One of the topics of concern at this year's Sho West convention for both the National Association of Theatre Owners and the Motion Picture Association of America, is the ever-pesky theatrical window...
Diane Garrett, of Variety explains:
Theatrical windows shrank overall last year, but Hollywood's biggest movie hits actually took longer to get to videostores.
That's the opposite of 2005, when overall windows remained fairly steady but narrowed by 11% for the biggest hits (Daily Variety, March 22, 2006 ).
Although gratified by the expansion of windows for Hollywood's top draws, National Assn. of Theater Owners topper John Fithian remains deeply concerned by the overall narrowing of windows. He plans to address window compression -- "the No. 1 issue by far and away," above even piracy, for the org -- in his speech at the ShoWest confab in Las Vegas today.
"We are concerned that there was a 10-day shortening overall -- that's more than we have seen in recent years," Fithian told Daily Variety. "They are getting short enough it's starting to get dangerous."
Last year, according to NATO's tally, the average theatrical window shrank 7.2%, or 10 days, to four months and eight days. The prior year, the decline was just 1.4%, or 2 days.
The annual analysis showed windows widening in only one area: films grossing more than $100 million at the box office. The windows for those pics increased 11 days, or 7.7%, to an average of four months and 23 days in 2006.
Fithian cautions that some of those gains could be tied to longer-playing hits at theaters in 2006, when overall B.O. rebounded.
He says he's particularly concerned about shrinkage in the fourth quarter. NATO's analysis, which includes only films that ended their theatrical runs as of March 2, shows the fourth-quarter average window to be three months and 25 days, down from four months and six days the year prior.
In recent years, studios have become even more aggressive about releasing hits from the late summer and early fall in the fourth quarter, the biggest DVD selling period of the year. And more and more late-year awards contenders are popping up in the December-February window.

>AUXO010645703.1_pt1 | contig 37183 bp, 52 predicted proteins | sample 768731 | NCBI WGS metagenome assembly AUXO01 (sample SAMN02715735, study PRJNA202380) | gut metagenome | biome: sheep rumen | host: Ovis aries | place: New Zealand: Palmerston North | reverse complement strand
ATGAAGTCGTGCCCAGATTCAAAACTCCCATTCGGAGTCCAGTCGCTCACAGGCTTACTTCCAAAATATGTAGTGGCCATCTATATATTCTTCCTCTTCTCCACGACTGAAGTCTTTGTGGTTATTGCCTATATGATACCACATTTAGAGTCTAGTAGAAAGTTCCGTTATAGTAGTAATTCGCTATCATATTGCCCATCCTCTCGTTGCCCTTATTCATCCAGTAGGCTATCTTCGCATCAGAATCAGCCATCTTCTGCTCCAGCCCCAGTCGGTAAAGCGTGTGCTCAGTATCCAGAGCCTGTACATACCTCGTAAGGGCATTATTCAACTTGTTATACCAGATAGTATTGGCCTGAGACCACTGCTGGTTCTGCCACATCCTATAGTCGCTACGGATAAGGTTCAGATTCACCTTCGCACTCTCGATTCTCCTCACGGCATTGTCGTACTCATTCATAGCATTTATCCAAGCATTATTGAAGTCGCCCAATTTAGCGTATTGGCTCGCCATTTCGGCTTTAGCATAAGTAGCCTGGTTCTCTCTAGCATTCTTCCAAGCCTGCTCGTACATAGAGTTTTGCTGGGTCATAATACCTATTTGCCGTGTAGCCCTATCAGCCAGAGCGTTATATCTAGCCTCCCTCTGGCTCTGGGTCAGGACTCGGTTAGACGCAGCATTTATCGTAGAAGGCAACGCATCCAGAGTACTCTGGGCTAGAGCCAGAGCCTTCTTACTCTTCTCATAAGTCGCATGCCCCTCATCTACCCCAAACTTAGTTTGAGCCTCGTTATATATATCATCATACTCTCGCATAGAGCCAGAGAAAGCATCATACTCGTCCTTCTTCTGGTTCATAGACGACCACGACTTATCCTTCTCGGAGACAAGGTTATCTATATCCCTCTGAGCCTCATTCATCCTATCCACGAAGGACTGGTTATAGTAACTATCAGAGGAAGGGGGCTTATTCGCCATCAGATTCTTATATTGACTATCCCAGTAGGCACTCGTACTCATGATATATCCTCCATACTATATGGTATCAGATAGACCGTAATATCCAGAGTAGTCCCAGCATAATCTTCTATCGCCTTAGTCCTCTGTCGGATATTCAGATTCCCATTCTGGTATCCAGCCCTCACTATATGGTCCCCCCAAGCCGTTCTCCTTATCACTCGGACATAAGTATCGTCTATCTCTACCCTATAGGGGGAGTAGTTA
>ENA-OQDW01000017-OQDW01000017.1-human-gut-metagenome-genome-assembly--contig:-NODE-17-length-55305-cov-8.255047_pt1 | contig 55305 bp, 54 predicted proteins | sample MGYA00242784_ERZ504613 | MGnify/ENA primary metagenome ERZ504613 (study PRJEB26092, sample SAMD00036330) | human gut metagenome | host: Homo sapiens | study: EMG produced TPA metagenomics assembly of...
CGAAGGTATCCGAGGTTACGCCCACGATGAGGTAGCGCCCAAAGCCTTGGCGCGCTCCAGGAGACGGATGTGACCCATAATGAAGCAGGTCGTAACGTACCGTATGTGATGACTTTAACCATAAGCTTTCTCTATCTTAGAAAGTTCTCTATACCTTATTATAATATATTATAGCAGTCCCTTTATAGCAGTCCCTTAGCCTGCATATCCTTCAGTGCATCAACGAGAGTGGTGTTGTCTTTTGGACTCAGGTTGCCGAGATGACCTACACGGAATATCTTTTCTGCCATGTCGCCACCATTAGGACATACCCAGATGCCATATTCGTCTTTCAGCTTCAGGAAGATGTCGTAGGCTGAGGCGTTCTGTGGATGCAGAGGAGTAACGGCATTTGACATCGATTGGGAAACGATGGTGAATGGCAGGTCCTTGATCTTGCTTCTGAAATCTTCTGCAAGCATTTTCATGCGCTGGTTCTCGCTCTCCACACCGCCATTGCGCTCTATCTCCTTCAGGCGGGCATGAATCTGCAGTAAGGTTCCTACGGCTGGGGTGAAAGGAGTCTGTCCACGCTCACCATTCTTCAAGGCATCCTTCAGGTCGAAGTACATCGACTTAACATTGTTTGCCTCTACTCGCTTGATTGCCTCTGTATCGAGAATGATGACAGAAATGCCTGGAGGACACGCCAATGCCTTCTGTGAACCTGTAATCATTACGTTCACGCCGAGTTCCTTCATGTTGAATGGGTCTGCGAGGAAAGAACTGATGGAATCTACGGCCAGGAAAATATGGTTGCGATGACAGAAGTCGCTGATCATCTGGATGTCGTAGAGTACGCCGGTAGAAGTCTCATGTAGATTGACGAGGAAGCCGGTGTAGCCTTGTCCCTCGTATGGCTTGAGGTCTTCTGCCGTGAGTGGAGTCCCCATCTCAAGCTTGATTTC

This past kudos season, for example, Warner released "The Departed," an Oct. 6 theatrical bow, on disc Feb. 13 for a four-month, 10-day window. "Babel" bowed in theaters Oct. 27 and hit DVD Feb. 20 for a four-month, four-day window.
Studio execs weigh many factors when determining DVD dates for their pics, including time of year and competish. Sony, which has traditionally been one of the most aggressive with its windows, starts with a four-month window and works from there, shortening or lengthening the time frame accordingly.
Last year, when the studio had several big hits, including "The Da Vinci Code," its average window inched up to four months and eight days, from four months and four days.
"DVD release dates these days are a lot like theatrical release dates," said Sony Pictures Entertainment vice chair Jeff Blake, who oversees marketing and distribution. "You always look at the competition."
He points out that Sony will hold onto movies just as often as it will accelerate their DVD debut.
Universal had the lowest average window for a major last year, coming in at four months and six days, followed by Sony and Fox, both at four months and eight days.
If there's a silver lining for NATO, it's that the chatter about collapsing windows has died down just a few years after Bob Iger and Mark Cuban made headlines proposing just that.
"There continues to be no interest on the part of major studios in collapsing or simultaneous windows," Fithian said. "A few years ago, that was not the case."
Sony, for one, has no interest in compressing windows that far.
"Our message to the consumer is yes, it will be coming on DVD, but it's not going to be too close to theatrical," Blake said.
Folks like Fithian can fret all they want, but if a film is no longer making money in theaters, why should the studios keep them there playing to no one?
The Genie's already out of the bottle...I know I've said this a zillion times, but if Hollywood would improve the product more folks would go to the cineplex--films would play longer--problem solved.
The window shrinking at a slower rate last year, over that of '05, proves, it can be done.